Blue groaned and started to climb down the line from Hailek’s back. Ilsa waited below, looking upward, ready to catch her friend if she slipped.
The wind whistled over the walls. Ilsa scanned the parapets from the inside. She finally spotted a shape, barely humanoid, on one wall, looking east. One of Palend’s plant-brained metal guards, she could tell from the silhouette. Everyone else seemed to be indoors if they were in the manor at all. But someone had opened the gates for them.
Ilsa frowned and glanced back toward the gatehouse. A man with long hair and ballistic armor stepped out from the gatehouse, all too familiar. Ferdinand Thoss, a man the Chollushes had called a dangerous bandit, looked down from the wall at Ilsa and Blue in the yard. Ilsa frowned up at him, one question circling in her mind.
What is he doing here?
Blue struggled to the bottom of the line. She slumped against Hailek’s leg. “Who is that?”
“The grave robber from the Western Lyre.” Ilsa shook her head. “Somethings wrong.”
“Definitely.” Blue grimaced and sank to the ground, still pressing against Hailek’s leg. The strider paid her no attention.
“Blue,” said Ilsa. “I’m gonna go talk to him.”
“Be careful. He has a weapon bond.” Blue grimaced. “And I’m not exactly up for stopping him.”
“I’ll see what he’s doing here. Hopefully, it won’t come to that.” She began to march back toward the wall. She considered producing one of her guns, but she had already taken one life today. Blood she had not even truly seen with her own eyes now spread across the steppe grass beside the Ninth Lyre. Ilsa stopped a few yards from the gatehouse.
She looked up at the spot where Ferdinand stood. He met her eyes. “Priestess Barrett,” he called. “It’s good to see you again.” His gaze shifted to the garden on the south side of the manor house where black-trunked trees completely unnatural to the steppe stood, cultivated by Lord Palend and his servants.
Ilsa returned her eyes to Ferdinand’s face. “I hope I can say the same. What are you doing here?”
“I’m a guest of the old lord of this manor. Besides, I hoisted this gate for you and your mind eater, so shouldn’t you be grateful?” The corners of his lips turned upward in a small smile. “What ever happened to not looking a gift-horse in the mouth?”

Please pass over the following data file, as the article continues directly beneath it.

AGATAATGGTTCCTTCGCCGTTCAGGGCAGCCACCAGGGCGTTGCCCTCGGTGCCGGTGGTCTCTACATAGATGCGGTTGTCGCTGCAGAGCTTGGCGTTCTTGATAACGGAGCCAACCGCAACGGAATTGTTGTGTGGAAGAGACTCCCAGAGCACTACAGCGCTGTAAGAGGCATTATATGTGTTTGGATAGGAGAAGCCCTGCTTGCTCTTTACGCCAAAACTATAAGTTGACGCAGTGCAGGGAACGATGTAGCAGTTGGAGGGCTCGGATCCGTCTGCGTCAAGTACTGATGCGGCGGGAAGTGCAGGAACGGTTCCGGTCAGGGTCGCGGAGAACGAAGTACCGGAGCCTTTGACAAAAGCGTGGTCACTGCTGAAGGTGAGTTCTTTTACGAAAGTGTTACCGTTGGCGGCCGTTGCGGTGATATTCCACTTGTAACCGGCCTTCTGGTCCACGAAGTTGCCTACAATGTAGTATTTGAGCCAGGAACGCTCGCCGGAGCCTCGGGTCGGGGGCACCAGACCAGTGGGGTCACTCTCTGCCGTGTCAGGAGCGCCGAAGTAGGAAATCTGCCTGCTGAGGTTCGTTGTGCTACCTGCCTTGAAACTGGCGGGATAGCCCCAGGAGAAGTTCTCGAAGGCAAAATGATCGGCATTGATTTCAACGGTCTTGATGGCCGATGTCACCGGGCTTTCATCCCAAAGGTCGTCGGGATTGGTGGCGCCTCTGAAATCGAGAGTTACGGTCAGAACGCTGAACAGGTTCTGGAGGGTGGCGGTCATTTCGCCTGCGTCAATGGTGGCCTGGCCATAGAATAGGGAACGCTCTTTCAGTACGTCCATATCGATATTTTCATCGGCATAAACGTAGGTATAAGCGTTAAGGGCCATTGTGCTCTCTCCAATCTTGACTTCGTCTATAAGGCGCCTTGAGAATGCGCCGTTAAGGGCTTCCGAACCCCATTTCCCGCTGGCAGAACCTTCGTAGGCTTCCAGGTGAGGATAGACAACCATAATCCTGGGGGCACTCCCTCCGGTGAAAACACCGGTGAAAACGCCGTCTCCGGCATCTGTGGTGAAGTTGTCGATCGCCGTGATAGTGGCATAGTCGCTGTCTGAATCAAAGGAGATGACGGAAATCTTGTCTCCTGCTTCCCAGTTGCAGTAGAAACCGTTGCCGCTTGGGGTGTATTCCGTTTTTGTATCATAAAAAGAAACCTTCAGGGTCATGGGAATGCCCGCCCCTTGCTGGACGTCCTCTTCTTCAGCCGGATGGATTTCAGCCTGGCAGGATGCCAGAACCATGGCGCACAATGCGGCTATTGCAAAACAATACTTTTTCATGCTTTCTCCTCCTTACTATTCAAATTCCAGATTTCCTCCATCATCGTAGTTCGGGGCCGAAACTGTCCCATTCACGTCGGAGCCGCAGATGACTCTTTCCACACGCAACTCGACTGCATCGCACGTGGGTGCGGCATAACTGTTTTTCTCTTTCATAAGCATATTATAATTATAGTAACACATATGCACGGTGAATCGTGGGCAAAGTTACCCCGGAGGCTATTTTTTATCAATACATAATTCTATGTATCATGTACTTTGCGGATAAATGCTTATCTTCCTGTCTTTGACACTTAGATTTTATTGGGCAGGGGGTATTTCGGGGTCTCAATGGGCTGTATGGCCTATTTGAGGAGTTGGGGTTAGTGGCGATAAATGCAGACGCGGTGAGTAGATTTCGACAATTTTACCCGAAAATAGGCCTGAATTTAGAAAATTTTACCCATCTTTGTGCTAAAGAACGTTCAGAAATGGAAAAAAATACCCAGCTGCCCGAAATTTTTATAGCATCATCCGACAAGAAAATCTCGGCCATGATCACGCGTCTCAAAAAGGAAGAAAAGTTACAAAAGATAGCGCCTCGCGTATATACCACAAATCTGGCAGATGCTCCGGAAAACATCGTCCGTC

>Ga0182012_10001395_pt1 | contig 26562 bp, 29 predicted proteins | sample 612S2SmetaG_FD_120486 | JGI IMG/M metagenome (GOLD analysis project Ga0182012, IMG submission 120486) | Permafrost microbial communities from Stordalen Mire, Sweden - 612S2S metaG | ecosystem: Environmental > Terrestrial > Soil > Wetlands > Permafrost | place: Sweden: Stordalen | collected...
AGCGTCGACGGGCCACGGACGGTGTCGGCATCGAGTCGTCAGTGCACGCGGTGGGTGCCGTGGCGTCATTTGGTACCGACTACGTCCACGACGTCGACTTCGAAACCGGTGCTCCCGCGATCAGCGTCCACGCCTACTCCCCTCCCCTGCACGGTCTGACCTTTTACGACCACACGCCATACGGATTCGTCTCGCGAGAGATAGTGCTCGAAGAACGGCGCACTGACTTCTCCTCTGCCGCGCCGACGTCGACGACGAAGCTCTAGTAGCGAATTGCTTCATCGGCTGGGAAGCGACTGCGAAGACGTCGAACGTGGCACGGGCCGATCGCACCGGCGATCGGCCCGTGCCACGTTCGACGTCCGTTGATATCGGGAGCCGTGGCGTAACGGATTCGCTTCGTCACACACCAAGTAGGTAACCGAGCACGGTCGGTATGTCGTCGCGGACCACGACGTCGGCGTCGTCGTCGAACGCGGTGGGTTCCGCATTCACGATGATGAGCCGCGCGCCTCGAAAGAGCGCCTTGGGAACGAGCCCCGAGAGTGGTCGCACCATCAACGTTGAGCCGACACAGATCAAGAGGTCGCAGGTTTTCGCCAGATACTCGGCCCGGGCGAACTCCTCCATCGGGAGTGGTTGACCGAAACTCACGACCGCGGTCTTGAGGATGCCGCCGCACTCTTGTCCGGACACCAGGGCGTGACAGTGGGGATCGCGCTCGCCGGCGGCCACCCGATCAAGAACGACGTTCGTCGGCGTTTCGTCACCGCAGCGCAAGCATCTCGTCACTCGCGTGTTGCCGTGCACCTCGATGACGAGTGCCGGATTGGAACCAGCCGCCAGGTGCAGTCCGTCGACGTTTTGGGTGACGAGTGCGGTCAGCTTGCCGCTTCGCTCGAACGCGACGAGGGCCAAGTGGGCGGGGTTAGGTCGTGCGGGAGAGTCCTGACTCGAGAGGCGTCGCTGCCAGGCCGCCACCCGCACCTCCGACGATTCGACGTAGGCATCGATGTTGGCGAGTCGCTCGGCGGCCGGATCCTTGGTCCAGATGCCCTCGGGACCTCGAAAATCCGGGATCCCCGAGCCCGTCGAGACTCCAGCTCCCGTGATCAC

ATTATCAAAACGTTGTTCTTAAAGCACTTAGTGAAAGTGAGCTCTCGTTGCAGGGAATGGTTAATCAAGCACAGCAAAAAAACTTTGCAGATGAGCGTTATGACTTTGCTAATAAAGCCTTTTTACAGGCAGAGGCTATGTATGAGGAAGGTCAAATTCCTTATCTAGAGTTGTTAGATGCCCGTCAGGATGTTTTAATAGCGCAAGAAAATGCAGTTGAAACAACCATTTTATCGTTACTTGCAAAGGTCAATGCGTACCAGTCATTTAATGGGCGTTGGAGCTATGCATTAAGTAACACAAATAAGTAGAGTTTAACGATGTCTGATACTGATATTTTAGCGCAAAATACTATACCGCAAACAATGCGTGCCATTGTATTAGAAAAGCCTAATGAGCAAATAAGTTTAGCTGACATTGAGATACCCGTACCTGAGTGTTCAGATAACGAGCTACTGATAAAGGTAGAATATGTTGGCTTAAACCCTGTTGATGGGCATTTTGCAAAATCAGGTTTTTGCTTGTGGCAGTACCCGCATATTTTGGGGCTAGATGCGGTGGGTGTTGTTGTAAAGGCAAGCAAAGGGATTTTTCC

Ilsa glanced at the gates, still standing open. Something was off about what Ferdinand said, and he was Chogrumian despite the traces of Morhoen ancestry she guessed he had in his past, judging from his unusual facial features.
“That a Chogrumian saying?”
“Nah,” said Ferdinand. “But when you grow up on a farm you get used to the concept.”
“A bad gift is a bad gift.” Ilsa grunted. “You still heading east?”
“That I am.” Ferdinand paced along the top of the wall. “Charming though you are, I have a feeling I should leave sometime today.”
“Oh? Could it be you aren’t as welcome here as you said before?”
“What an odd accusation. I assure you, priestess, I am in good stead with the lord of this manor.”
“Interesting. His servants didn’t want to trust Blue just because of her accent.”
“Interesting is right. Pr-priestess. Y-you have c-cut right to the h-heart of th-this.” His stutter grew obvious despite his apparent attempt to suppress it. Ilsa recalled the way he had muddled his speech back at the Western Lyre when upset.
She clenched her hand to produce a pistol, just in case. Once she opened her hand she would be armed, but she hesitated. Ferdinand stared at her for a moment. His eyes narrowed for an instant, then he bolted along the wall that encircled the manor, heading toward the garden.
Ilsa cursed. She opened her fingers and then locked the gun that appeared in her hand in a tight grip. She swiped a magazine from her belt and loaded the pistol, but did not thumb off the safety until she hit her stride. Her finger hovered outside the trigger guard as she ran.